Theodora Kubaje keeps a brood of guinea fowl on her family farm to ensure her family of seven has access to protein in their diets. Occasionally, she will sell a guinea fowl for extra income to purchase seeds, fertilizer or extra food during the lean season.
Guinea fowl are an important element on family farms across in Kasena Nankana West District in the Upper East Region of Ghana. In northern Ghana, 90 per cent of farmers raise guinea fowl, which are native to the area.
Despite their popularity with farmers, many farmers in Upper East Region have questions on how to improve the health and quality of their guinea fowl broods. Theodora says she needs more information on how to house guinea fowl, what feed to use at each stage of their life, and what drugs to use to keep them healthy.
“A radio program that will educate us on these challenges will help solve food security and increase family income for me and my fellow farmers,” she said.
We have partnered with URA Radio in Upper East Region of Ghana to answer just these questions. URA Radio, which is located in Bolgatanga, will be trained and supported to air a participatory radio campaign addressing the guinea fowl value chain, and farmers are excited.
“A radio program that will address these challenges will help to increase family income and food security in this district and also help me in achieving my dream as the best guinea fowl farmer in the Upper East Region,” said Ayandor Adinda, a farmer who uses guinea fowl in part to support his 13 children.
Apialore Alagiwugah is also hopeful the program will answer his questions about the high mortality and low hatch rates. On average, 70 per cent of keets, baby guinea fowl, do not survive, which affects the numbers of birds Apialore has for food and income. “A radio program that will address these challenges will go a long way to help not only me but all the people who rear guinea fowl in this region and improve their lives,” he said.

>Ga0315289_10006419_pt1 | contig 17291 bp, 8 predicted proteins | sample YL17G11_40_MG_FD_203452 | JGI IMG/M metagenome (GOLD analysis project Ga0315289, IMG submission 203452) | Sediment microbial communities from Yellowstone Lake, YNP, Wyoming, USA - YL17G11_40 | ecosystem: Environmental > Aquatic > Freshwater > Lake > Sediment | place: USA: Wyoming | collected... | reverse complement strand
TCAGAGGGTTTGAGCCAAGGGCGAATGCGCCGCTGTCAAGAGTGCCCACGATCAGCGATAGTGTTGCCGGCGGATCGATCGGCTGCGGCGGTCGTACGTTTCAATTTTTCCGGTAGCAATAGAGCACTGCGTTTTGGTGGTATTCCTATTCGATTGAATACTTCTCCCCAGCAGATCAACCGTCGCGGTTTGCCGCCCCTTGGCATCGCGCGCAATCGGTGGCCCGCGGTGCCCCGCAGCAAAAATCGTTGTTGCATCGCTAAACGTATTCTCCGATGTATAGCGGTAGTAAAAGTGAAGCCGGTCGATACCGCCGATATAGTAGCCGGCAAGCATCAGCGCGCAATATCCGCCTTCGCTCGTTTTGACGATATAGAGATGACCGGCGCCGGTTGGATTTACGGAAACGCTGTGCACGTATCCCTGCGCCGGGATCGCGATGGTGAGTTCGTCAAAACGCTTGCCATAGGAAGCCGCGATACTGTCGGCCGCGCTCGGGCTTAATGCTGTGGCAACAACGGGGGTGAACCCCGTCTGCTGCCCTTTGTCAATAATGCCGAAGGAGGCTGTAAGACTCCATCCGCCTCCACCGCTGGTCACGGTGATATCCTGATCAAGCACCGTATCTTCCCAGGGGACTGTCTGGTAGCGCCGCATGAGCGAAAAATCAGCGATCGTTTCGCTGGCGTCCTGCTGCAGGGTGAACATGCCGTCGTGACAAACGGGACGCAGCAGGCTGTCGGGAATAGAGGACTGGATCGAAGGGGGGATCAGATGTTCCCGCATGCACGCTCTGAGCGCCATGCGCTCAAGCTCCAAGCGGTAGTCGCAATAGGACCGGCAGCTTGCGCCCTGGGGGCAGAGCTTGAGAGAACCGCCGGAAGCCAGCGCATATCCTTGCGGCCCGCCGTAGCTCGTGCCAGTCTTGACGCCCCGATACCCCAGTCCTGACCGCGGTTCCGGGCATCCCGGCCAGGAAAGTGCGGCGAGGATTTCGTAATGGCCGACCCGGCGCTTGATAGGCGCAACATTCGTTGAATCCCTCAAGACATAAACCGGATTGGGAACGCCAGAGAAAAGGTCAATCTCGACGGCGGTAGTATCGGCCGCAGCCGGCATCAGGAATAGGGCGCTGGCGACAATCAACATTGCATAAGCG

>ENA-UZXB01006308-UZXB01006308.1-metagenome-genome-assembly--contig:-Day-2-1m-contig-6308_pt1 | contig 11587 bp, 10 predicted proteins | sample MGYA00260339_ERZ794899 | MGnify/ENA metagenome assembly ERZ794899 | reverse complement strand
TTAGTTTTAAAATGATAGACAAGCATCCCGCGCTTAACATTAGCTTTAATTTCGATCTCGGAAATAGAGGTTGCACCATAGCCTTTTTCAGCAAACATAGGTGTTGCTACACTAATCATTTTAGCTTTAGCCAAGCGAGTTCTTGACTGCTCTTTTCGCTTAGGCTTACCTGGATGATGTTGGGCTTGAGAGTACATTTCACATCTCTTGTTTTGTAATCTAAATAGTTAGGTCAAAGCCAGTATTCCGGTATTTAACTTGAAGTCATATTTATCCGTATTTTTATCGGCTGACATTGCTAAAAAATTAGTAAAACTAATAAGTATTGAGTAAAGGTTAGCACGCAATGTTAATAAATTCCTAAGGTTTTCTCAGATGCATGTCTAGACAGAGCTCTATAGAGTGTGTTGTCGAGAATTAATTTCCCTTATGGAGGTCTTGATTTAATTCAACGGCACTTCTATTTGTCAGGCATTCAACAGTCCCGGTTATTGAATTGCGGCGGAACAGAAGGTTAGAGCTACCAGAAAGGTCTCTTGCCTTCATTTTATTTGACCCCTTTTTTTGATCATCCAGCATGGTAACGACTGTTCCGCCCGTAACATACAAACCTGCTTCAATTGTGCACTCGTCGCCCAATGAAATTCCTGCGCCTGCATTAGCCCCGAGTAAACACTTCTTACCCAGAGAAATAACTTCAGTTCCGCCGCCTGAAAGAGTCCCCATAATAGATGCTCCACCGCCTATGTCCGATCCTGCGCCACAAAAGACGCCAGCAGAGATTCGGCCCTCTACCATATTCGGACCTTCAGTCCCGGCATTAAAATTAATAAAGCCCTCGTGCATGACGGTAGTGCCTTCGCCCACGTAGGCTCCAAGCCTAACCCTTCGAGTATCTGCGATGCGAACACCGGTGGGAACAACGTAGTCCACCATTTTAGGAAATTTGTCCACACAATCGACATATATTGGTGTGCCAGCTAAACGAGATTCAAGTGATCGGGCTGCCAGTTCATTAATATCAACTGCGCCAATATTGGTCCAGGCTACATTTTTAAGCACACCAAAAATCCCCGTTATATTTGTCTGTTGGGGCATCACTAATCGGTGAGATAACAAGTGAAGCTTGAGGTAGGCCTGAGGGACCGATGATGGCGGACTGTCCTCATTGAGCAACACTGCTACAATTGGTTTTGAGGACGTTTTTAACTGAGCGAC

URA Radio will also air a Radio Marketplace program to support farmers in improving their income from the sale of guinea fowl. Radio Marketplace programs address market barriers farmers may face and discuss the basics of marketing: place, price, product, and profit.
This is the second phase of a successful project that has already reached 2.5 million farmers in Malawi and Tanzania. The “Radio to improve production and marketing for farmers” project has provided farmers with valuable information on local value chains: groundnuts (peanuts) in Malawi and cassava in Tanzania. Phase two will introduce radio programs discussing the guinea fowl and cowpea value chains to Ghana and radio programs about the legume value chain in Mali.
This project is made possible with funding from the Government of Canada, but matching support is needed from FRI’s supporters in order to bring this program to farmers like Apialore, Ayandor, and Theodora.